Democrat, running scared
Quimbley D. Democrat is looking over his shoulder. This makes doing his job rather more difficult than it ought to be. (This makes walking down the street rather more difficult than it ought to be.) But life, Quimbley D. Democrat knows, is about trade-offs.
Quimbley D. Democrat’s job is governing—he’s a 93-percent-loyal member of his party’s caucus in the United States House of Representatives. But Quimbley D. Democrat’s goal is keeping his job.
Which is why he’s looking over his shoulder. He’s on the lookout for the Republican attack machine.
They’re out there. Quimbley knows they’re out there. He sees them hiding behind that clump of trees off to his right—or at least he thinks he does. He sees them ducking behind that building, or heading into that broadcast studio. Unless it was only a passing shadow. A mirage.
They’re coming after me, Quimbley is thinking to himself. Have to be careful. Can’t leave any footprints.
Which is why Quimbley D. Democrat is in full pretzel mode at the moment. The last thing he wants is to hand the Republican attack machine something they can use against him. His vote on this health care bill, for instance.
He wants this health care bill to pass. It’s not a great bill, he admits, but it’s a much better bill than no bill at all.
So he wants it to pass. He just doesn’t want anybody to know he’s voting for it.
This makes things complicated.
In fact, this has sent Quimbley D. Democrat off in search of the latest fancy-dancy procedural loop-de-loops—anything to escape the box the Republicans are building for him. He can hear them building the box, hammers pounding, saws screaming in the middle of the night. (Or is that just another mirage?)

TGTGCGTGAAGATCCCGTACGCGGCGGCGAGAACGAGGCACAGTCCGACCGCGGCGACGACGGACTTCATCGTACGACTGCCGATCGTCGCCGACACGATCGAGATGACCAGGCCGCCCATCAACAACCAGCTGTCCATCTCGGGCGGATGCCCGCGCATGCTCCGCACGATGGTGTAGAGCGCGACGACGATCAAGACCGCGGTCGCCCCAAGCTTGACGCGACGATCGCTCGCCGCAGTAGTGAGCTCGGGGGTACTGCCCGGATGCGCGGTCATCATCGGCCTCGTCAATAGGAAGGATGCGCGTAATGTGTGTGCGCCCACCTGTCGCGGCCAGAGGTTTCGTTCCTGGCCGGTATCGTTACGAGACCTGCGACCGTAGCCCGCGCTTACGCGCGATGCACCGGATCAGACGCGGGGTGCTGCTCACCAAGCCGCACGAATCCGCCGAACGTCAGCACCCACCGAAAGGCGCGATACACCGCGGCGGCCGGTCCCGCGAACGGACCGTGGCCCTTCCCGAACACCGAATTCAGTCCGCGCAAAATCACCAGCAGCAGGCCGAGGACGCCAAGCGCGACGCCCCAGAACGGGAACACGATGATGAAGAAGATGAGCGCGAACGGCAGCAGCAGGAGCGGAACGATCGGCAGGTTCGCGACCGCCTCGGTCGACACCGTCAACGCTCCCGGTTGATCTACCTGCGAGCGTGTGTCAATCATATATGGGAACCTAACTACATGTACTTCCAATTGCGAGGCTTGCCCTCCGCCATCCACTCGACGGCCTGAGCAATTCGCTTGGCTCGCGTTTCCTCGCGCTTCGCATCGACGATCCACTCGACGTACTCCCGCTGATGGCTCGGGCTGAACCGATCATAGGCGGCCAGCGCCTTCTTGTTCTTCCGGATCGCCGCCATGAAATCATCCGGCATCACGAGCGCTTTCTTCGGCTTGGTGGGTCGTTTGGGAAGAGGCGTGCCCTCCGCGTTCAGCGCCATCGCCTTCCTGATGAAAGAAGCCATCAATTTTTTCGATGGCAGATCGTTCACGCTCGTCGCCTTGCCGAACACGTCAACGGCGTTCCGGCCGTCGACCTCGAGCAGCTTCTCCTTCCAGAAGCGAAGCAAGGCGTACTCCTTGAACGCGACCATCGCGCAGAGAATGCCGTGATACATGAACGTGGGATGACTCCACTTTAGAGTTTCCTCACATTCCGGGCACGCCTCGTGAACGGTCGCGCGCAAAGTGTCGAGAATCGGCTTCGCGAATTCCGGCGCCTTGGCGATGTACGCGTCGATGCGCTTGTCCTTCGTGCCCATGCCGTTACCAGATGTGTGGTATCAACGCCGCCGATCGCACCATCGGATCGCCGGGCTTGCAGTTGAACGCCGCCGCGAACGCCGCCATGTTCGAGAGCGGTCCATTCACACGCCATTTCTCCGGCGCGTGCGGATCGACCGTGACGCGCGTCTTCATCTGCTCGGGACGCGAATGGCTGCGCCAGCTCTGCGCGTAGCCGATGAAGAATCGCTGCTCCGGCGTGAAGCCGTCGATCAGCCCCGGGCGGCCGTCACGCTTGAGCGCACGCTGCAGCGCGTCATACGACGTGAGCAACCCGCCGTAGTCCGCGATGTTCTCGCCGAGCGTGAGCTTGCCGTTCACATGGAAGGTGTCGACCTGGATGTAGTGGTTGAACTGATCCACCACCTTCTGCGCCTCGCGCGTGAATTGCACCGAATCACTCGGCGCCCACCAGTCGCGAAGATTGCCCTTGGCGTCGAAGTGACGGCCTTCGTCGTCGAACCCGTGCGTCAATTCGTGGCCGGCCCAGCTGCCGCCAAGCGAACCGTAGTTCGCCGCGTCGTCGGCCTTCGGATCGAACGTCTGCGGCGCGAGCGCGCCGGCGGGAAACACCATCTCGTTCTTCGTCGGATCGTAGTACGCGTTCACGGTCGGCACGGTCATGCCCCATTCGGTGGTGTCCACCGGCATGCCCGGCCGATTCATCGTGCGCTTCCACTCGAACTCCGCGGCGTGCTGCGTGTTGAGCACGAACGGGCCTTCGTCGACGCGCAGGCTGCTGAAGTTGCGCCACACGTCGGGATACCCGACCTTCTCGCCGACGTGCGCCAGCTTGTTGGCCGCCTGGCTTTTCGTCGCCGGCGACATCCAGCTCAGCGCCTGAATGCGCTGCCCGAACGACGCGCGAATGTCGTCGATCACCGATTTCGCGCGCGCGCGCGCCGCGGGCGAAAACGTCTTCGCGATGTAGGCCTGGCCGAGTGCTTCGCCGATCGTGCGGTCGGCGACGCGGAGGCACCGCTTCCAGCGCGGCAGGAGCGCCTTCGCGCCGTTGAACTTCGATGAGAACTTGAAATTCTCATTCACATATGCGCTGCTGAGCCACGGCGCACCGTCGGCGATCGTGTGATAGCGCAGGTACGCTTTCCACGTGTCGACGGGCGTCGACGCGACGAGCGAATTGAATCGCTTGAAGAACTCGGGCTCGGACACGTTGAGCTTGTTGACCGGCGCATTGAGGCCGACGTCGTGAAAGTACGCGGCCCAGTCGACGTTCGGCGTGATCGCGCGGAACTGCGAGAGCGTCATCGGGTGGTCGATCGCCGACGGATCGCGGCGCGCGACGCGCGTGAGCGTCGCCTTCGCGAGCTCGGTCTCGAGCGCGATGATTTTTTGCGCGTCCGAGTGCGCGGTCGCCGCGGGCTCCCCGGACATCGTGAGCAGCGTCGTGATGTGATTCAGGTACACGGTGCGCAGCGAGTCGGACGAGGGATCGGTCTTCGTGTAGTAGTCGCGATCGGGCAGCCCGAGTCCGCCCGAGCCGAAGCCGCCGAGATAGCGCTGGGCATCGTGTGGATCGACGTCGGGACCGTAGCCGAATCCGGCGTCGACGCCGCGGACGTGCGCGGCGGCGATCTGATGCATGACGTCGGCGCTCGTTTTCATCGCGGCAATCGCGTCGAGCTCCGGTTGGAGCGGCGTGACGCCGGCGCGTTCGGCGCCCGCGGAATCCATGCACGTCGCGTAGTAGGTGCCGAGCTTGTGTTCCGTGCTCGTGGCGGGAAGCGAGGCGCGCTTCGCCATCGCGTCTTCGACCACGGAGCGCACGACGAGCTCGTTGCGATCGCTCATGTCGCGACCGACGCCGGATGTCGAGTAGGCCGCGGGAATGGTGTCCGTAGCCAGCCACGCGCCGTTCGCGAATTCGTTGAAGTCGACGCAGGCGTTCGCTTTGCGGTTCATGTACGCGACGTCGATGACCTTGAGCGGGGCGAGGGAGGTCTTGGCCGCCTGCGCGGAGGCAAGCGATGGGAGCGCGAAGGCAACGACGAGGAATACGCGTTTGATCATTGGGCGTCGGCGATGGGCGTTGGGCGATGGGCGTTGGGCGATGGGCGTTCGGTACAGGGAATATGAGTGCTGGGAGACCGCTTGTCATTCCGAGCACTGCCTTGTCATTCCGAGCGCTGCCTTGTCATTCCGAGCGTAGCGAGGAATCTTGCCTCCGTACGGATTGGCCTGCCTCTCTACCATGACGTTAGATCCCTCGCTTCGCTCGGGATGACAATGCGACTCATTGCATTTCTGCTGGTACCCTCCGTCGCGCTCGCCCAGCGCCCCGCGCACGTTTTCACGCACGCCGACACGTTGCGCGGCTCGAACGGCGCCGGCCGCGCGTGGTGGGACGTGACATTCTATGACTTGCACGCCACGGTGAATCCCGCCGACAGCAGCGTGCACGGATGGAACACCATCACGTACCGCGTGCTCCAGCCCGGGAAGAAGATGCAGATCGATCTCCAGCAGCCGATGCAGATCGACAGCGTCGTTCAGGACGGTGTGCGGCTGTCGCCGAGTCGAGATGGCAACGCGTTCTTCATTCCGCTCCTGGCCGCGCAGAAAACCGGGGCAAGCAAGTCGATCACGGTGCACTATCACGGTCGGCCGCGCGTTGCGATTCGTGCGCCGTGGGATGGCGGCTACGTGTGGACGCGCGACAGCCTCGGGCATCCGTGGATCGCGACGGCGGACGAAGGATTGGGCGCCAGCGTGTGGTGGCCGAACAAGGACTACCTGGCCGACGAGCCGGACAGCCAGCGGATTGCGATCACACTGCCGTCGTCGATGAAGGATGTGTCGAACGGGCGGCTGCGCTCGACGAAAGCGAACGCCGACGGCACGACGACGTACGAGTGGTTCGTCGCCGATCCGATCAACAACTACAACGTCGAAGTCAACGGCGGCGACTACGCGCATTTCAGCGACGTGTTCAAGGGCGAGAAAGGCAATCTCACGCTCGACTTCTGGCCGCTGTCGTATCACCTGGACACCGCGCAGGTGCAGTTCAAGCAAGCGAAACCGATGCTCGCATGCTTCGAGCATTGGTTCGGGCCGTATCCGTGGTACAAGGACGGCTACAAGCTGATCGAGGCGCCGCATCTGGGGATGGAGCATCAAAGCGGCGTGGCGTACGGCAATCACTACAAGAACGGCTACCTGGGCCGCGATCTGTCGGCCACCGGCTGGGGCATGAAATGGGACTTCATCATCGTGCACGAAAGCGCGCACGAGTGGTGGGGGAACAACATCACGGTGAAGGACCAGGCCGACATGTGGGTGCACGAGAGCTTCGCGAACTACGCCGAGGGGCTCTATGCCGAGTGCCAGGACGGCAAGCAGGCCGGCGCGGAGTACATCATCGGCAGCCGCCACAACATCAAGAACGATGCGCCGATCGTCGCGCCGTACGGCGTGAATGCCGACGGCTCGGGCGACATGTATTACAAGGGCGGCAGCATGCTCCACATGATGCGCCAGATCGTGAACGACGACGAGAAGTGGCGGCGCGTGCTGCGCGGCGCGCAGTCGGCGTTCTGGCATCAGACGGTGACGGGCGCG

Can’t give them anything to use against me, Quimbley is thinking to himself. It’s the same thought he’s had so many times before. The same thought his father had when his father served in Congress. And his father’s father, too. For as far back as he can remember, actually—generations of Democrats, each of them looking over his shoulder, scared to death of giving the Republican attack machine something they might use against him.
If it wasn’t the nefarious Karl Rove at the controls, it was Lee Atwater, or Jim Baker, or Murray Chotiner, or…
All of them masters at mixing up that toxic political stew of truth and half-truth, of subtle innuendo and outright distortion. It barely mattered what the facts were, or the context. All that mattered was that something—a tank ride, a surfboard, an incautious phrase, a complex vote—be reducible to a soundbite. To a 30-second TV spot.
They were so deep inside Quimbley’s head—Quimbley’s head and his ancestors’, too—that not one of them was capable of saying anything, or doing anything, without first thinking: What can they do with this?
Without always thinking: What can they do with this?
Except that it almost doesn’t matter. The pretzeling and the loop-de-loops and the all the rest—they won’t spare Quimbley D. Democrat the robust attentions of the Republican attack machine. If he doesn’t give them something they can use against him, they’ll find something they can use against him. If they can’t find something, they’ll invent something; they’re very resourceful.
But Quimbley D. Democrat can’t see it that way. He’s running scared.
Which is why he’ll keep looking over his shoulder.
Rick Horowitz is a syndicated columnist. You can write to him at firstname.lastname@example.org.